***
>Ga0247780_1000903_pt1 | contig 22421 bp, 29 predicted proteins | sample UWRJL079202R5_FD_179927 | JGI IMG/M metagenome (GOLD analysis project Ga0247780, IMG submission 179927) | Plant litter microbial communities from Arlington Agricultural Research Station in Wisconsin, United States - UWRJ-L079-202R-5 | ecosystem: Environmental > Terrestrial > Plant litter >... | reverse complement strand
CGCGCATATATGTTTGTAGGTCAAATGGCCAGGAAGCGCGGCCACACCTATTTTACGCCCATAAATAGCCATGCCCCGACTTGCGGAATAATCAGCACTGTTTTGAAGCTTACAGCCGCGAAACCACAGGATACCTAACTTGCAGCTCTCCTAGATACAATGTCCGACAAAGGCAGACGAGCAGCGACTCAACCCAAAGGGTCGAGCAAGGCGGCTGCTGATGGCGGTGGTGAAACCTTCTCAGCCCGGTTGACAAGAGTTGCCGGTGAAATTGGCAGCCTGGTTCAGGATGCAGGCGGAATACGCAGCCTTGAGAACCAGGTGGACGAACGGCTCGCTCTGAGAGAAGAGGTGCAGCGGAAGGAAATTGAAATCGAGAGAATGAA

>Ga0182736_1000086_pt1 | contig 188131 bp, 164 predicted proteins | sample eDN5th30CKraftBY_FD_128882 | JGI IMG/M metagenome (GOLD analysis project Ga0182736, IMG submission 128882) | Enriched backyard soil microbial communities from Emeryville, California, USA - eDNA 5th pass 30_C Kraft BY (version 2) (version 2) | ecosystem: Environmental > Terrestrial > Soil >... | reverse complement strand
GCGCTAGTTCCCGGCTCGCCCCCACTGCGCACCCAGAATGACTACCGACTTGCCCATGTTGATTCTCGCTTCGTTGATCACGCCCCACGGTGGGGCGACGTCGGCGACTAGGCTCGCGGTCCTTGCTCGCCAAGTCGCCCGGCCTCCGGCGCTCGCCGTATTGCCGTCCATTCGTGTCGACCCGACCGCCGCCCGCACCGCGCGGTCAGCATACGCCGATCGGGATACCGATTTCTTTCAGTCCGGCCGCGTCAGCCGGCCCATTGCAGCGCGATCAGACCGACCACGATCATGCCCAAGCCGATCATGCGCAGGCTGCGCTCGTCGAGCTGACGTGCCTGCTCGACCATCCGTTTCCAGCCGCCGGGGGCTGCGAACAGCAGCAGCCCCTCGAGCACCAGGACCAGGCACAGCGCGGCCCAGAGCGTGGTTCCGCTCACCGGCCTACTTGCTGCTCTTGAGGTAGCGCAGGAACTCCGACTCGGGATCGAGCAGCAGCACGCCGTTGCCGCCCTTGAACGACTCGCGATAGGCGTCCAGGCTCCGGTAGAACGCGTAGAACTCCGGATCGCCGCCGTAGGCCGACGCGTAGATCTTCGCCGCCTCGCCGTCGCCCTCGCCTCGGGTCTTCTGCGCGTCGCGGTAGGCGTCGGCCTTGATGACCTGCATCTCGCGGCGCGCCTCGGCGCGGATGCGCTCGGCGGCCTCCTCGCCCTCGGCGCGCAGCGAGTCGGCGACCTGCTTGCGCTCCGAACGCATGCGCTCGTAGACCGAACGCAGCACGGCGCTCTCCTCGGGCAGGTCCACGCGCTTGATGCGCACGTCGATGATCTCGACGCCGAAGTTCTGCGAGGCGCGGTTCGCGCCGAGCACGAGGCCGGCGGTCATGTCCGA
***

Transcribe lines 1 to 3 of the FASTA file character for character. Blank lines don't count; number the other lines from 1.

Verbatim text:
>Ga0247780_1000903_pt1 | contig 22421 bp, 29 predicted proteins | sample UWRJL079202R5_FD_179927 | JGI IMG/M metagenome (GOLD analysis project Ga0247780, IMG submission 179927) | Plant litter microbial communities from Arlington Agricultural Research Station in Wisconsin, United States - UWRJ-L079-202R-5 | ecosystem: Environmental > Terrestrial > Plant litter >... | reverse complement strand
CGCGCATATATGTTTGTAGGTCAAATGGCCAGGAAGCGCGGCCACACCTATTTTACGCCCATAAATAGCCATGCCCCGACTTGCGGAATAATCAGCACTGTTTTGAAGCTTACAGCCGCGAAACCACAGGATACCTAACTTGCAGCTCTCCTAGATACAATGTCCGACAAAGGCAGACGAGCAGCGACTCAACCCAAAGGGTCGAGCAAGGCGGCTGCTGATGGCGGTGGTGAAACCTTCTCAGCCCGGTTGACAAGAGTTGCCGGTGAAATTGGCAGCCTGGTTCAGGATGCAGGCGGAATACGCAGCCTTGAGAACCAGGTGGACGAACGGCTCGCTCTGAGAGAAGAGGTGCAGCGGAAGGAAATTGAAATCGAGAGAATGAA

>Ga0182736_1000086_pt1 | contig 188131 bp, 164 predicted proteins | sample eDN5th30CKraftBY_FD_128882 | JGI IMG/M metagenome (GOLD analysis project Ga0182736, IMG submission 128882) | Enriched backyard soil microbial communities from Emeryville, California, USA - eDNA 5th pass 30_C Kraft BY (version 2) (version 2) | ecosystem: Environmental > Terrestrial > Soil >... | reverse complement strand